Many fresh fruits and vegetables make their own natural waxy coating to help retain moisture. Extensive washing at the packinghouse removes this natural wax, so waxes are applied to some produce items to replace the natural ones that are lost.
Each piece of waxed produce only has a drop or two of wax. Waxes may be mixed with water or other wetting agents to ensure they are applied thinly and evenly.
Waxes help retain the fruit's or vegetable's moisture during shipping and marketing. Waxes also help to inhibit mold growth, to protect fruits and vegetables from bruising, to prevent other physical damage and disease, and to enhance appearance. By protecting against moisture loss, wax coatings help fresh fruits and vegetables maintain wholesomeness and freshness.
Waxing does not improve the quality of any inferior fruit or vegetables; rather, waxing — along with proper handling — contributes to maintaining a healthful product.
When it comes to waxed or unwaxed produce items, consumers do have choices. Waxes generally cannot be removed by regular washing. Consumers can buy unwaxed commodities or can peel the fruit or vegetable, thereby removing any coating.
Commodities that may have coatings applied include apples, avocados, bell peppers, cantaloupes, cucumbers, eggplants, grapefruits, lemons, limes, melons, oranges, parsnips, passion fruit, peaches, pineapples, pumpkins, rutabagas, squash, sweet potatoes, tomatoes, turnips, and yucca. However, they are not always waxed.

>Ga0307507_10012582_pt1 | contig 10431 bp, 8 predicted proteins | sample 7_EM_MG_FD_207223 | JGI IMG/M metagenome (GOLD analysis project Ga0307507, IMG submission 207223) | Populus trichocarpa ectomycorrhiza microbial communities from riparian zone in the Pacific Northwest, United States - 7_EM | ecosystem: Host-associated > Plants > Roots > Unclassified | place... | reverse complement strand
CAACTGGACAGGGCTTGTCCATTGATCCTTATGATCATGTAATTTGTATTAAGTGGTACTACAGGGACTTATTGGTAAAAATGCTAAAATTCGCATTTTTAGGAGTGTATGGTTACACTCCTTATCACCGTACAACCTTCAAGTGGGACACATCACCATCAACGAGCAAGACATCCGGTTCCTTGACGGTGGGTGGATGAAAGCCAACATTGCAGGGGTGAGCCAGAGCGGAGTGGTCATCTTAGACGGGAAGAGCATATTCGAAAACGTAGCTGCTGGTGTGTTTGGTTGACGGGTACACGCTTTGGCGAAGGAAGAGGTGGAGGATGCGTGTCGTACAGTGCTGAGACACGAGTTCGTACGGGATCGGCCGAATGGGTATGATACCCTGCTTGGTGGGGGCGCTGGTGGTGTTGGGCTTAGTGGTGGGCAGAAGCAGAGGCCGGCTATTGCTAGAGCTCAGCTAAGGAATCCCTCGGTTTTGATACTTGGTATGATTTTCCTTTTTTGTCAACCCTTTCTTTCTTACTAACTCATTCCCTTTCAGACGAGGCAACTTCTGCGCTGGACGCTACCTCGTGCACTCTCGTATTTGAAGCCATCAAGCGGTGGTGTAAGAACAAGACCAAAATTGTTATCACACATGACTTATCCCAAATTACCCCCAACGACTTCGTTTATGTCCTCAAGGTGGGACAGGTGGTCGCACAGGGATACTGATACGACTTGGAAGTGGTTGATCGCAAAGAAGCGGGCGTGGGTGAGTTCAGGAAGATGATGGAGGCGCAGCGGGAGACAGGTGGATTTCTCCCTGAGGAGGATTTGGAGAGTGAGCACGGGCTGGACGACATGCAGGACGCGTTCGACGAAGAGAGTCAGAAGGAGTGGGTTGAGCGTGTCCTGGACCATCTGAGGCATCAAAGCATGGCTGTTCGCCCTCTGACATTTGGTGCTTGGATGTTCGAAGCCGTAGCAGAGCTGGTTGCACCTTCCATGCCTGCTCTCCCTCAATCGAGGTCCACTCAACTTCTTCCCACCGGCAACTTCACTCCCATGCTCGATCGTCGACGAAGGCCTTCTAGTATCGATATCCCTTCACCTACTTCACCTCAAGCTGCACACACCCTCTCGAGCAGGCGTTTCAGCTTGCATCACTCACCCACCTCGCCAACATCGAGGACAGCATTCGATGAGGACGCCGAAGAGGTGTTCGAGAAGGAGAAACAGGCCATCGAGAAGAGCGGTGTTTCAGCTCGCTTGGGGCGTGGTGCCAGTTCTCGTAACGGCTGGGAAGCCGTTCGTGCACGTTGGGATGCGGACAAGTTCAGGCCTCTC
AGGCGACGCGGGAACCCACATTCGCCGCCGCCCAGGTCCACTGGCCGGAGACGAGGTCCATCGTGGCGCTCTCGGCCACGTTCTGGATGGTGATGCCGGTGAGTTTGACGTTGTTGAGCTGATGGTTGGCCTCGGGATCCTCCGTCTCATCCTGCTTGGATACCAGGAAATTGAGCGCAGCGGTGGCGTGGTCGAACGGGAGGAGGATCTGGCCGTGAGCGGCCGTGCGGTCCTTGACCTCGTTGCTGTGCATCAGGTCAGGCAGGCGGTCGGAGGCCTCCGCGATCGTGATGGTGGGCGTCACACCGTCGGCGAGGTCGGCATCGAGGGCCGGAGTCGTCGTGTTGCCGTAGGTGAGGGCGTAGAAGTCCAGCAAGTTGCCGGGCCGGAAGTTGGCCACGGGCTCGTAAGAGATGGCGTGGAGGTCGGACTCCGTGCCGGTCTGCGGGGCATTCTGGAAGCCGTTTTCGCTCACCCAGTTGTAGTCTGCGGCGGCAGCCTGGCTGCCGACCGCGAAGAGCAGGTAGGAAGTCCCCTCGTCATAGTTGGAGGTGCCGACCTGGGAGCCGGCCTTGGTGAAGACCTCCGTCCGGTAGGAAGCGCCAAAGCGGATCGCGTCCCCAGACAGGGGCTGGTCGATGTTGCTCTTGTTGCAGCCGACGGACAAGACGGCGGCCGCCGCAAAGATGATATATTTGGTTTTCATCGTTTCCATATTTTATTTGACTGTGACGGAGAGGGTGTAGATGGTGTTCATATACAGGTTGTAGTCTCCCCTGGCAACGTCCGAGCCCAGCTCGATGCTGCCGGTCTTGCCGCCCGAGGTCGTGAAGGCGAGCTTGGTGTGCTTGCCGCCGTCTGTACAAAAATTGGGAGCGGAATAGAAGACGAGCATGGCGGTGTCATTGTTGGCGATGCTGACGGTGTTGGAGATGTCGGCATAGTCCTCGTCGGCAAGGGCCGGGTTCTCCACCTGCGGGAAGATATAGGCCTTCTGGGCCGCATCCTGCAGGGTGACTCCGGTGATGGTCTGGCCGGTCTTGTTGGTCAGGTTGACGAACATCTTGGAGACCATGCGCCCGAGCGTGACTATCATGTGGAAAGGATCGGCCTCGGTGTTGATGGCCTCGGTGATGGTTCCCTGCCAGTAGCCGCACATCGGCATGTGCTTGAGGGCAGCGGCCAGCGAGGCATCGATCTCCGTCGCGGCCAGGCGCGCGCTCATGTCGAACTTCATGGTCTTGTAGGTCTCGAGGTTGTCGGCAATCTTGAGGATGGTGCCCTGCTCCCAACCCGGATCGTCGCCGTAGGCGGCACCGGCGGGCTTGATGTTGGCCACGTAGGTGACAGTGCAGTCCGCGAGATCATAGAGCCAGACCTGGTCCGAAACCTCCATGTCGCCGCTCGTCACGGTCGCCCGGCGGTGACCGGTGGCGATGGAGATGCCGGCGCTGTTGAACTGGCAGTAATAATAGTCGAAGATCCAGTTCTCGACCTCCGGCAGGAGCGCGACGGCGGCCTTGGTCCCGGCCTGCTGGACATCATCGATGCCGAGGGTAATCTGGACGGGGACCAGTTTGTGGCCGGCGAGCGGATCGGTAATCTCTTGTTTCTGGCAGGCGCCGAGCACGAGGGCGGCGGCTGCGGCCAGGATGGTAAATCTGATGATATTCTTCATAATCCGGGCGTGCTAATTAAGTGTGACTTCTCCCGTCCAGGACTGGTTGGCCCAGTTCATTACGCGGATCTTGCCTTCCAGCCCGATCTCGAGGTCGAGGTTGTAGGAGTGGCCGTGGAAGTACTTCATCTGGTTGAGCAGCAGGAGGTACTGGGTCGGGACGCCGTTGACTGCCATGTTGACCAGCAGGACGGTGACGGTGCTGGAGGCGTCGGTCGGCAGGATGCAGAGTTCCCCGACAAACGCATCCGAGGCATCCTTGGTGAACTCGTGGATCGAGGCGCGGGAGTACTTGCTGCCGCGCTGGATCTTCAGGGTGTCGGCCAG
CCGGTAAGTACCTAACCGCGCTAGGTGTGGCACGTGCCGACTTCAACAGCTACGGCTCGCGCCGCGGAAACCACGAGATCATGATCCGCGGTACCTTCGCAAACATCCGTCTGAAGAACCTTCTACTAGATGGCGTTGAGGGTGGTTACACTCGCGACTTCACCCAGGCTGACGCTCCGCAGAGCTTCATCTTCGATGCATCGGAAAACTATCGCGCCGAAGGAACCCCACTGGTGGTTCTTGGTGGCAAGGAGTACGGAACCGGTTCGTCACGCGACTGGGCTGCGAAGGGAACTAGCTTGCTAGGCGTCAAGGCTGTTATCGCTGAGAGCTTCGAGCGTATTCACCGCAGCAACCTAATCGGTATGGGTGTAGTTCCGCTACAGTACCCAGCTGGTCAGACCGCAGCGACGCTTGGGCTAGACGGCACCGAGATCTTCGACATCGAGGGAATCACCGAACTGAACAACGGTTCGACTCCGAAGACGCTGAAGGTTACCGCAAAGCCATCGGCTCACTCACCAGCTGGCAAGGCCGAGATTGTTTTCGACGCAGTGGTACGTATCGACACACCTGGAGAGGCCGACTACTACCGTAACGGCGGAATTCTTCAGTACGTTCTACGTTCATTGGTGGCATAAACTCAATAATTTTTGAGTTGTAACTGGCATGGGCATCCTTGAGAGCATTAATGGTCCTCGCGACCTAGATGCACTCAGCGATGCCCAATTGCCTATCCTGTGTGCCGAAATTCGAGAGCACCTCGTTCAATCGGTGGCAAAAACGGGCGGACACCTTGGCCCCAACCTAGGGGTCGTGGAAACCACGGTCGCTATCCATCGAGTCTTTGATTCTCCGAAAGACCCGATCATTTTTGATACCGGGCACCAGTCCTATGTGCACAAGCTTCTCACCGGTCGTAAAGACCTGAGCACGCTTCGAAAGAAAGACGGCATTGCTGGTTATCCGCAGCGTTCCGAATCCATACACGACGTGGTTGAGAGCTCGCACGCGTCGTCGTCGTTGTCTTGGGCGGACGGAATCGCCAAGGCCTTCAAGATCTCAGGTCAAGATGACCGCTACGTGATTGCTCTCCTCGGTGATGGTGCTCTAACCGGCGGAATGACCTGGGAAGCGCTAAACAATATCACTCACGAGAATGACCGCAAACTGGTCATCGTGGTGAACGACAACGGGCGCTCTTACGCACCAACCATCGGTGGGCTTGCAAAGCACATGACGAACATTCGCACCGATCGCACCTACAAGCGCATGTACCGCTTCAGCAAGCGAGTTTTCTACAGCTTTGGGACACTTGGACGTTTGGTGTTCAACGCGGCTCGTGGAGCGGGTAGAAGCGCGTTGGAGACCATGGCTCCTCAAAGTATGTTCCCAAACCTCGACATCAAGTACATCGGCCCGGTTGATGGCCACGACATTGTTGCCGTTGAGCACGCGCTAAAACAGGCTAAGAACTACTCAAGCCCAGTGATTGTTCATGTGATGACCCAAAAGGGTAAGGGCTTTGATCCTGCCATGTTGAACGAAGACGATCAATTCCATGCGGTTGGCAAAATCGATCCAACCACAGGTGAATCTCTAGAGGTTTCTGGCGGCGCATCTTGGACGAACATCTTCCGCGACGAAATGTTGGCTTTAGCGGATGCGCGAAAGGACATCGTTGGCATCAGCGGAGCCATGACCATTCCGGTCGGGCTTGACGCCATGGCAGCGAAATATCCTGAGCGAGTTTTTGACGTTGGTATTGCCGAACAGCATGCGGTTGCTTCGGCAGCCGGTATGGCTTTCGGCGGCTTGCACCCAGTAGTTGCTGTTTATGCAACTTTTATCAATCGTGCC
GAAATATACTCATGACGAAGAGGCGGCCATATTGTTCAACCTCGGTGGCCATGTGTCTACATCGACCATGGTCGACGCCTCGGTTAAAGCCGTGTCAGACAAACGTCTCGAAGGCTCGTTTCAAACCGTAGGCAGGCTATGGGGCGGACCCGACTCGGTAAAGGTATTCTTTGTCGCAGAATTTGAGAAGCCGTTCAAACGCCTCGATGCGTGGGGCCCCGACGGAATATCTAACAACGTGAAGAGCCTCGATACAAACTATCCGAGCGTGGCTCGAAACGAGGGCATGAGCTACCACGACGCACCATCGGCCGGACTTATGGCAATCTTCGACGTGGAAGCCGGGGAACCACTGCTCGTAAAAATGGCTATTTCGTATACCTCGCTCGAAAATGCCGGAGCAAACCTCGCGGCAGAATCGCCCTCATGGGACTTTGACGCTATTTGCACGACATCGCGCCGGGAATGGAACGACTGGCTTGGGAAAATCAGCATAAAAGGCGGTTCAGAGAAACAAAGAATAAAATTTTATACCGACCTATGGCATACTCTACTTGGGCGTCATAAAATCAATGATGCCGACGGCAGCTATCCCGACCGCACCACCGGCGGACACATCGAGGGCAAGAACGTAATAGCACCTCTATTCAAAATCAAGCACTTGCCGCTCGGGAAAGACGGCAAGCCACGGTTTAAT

Waxes may turn white on the surface of fruits or vegetables if they have been subjected to excessive heat and/or moisture. This whitening is safe and is similar to that of a candy bar that has been in the freezer.
Waxes by themselves do not control decay; rather, they may be combined with some chemicals to prevent the growth of mold. The safety and use of these substances are strictly regulated by the U.S. Food and Drug Administration (FDA) and the U.S. Environmental Protection Agency.
Coatings used on fruits and vegetables must meet the food additive regulations of the FDA. Extensive research by governmental and scientific authorities has shown that approved waxes are safe to eat. Waxes are indigestible, which means they go through the body without breaking down or being absorbed.
FDA requires wax labeling for fresh fruits and vegetables that have been treated with postharvest wax or resin coatings. Consumers will see signs in produce departments that read: “Coated with food-grade vegetable-, petroleum-, beeswax-, and/or shellac-based wax or resin, to maintain freshness” followed by a list of the commodity (-ies) coated with these waxes or resins). In today's marketplace, none of these coatings is animal-based, and they all come from natural sources.
Packaged fresh fruits and vegetables that have information on the label (such as the product name, weight or brand) must also be labeled for wax or resin coatings by the packer, repacker, or shipper.
If a wax coating contains allergenic protein, it must be labeled as such pursuant to the Food Allergy Labeling Consumer Protection Act of 2004.
PMA members who wish to learn more about wax (or other produce) labeling issues are encouraged to refer to our Nutrition & Produce Labeling Guide.
PMA believes that wax coatings are a key postharvest quality treatment for fresh fruits and vegetables that protect against moisture loss and help maintain wholesomeness and freshness. PMA supports the U.S. government's regulation of wax coatings. PMA also believes in providing consumers the choice in the marketplace, including waxed and unwaxed fruits and vegetables.